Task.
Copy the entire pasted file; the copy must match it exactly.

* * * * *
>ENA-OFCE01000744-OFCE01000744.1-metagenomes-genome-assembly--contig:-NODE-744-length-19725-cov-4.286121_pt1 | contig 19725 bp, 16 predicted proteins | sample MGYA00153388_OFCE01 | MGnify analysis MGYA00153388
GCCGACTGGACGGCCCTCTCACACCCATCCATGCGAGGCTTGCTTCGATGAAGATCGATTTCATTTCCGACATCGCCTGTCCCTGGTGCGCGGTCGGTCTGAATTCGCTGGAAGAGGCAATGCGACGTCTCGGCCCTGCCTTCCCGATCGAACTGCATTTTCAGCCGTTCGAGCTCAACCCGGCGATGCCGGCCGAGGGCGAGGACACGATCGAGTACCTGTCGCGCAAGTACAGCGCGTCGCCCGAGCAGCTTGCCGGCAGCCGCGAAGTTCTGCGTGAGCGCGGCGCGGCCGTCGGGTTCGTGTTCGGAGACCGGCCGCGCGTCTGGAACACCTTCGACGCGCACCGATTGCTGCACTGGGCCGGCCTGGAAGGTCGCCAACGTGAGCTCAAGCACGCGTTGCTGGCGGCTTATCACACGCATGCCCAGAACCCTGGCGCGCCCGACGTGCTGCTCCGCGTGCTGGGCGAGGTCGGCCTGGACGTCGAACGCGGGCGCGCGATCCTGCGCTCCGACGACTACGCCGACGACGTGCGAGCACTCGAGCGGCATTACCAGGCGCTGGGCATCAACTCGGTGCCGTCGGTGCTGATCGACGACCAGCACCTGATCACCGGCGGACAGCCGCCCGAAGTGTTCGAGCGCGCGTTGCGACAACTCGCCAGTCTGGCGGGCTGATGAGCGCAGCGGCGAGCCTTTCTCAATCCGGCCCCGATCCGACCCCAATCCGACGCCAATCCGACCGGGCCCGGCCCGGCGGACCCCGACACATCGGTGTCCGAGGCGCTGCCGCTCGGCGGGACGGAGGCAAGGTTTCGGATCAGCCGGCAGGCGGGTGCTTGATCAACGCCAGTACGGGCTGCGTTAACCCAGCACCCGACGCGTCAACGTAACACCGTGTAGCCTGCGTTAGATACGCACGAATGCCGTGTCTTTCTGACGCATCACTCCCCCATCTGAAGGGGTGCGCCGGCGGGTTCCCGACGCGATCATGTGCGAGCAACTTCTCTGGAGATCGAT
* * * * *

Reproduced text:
>ENA-OFCE01000744-OFCE01000744.1-metagenomes-genome-assembly--contig:-NODE-744-length-19725-cov-4.286121_pt1 | contig 19725 bp, 16 predicted proteins | sample MGYA00153388_OFCE01 | MGnify analysis MGYA00153388
GCCGACTGGACGGCCCTCTCACACCCATCCATGCGAGGCTTGCTTCGATGAAGATCGATTTCATTTCCGACATCGCCTGTCCCTGGTGCGCGGTCGGTCTGAATTCGCTGGAAGAGGCAATGCGACGTCTCGGCCCTGCCTTCCCGATCGAACTGCATTTTCAGCCGTTCGAGCTCAACCCGGCGATGCCGGCCGAGGGCGAGGACACGATCGAGTACCTGTCGCGCAAGTACAGCGCGTCGCCCGAGCAGCTTGCCGGCAGCCGCGAAGTTCTGCGTGAGCGCGGCGCGGCCGTCGGGTTCGTGTTCGGAGACCGGCCGCGCGTCTGGAACACCTTCGACGCGCACCGATTGCTGCACTGGGCCGGCCTGGAAGGTCGCCAACGTGAGCTCAAGCACGCGTTGCTGGCGGCTTATCACACGCATGCCCAGAACCCTGGCGCGCCCGACGTGCTGCTCCGCGTGCTGGGCGAGGTCGGCCTGGACGTCGAACGCGGGCGCGCGATCCTGCGCTCCGACGACTACGCCGACGACGTGCGAGCACTCGAGCGGCATTACCAGGCGCTGGGCATCAACTCGGTGCCGTCGGTGCTGATCGACGACCAGCACCTGATCACCGGCGGACAGCCGCCCGAAGTGTTCGAGCGCGCGTTGCGACAACTCGCCAGTCTGGCGGGCTGATGAGCGCAGCGGCGAGCCTTTCTCAATCCGGCCCCGATCCGACCCCAATCCGACGCCAATCCGACCGGGCCCGGCCCGGCGGACCCCGACACATCGGTGTCCGAGGCGCTGCCGCTCGGCGGGACGGAGGCAAGGTTTCGGATCAGCCGGCAGGCGGGTGCTTGATCAACGCCAGTACGGGCTGCGTTAACCCAGCACCCGACGCGTCAACGTAACACCGTGTAGCCTGCGTTAGATACGCACGAATGCCGTGTCTTTCTGACGCATCACTCCCCCATCTGAAGGGGTGCGCCGGCGGGTTCCCGACGCGATCATGTGCGAGCAACTTCTCTGGAGATCGAT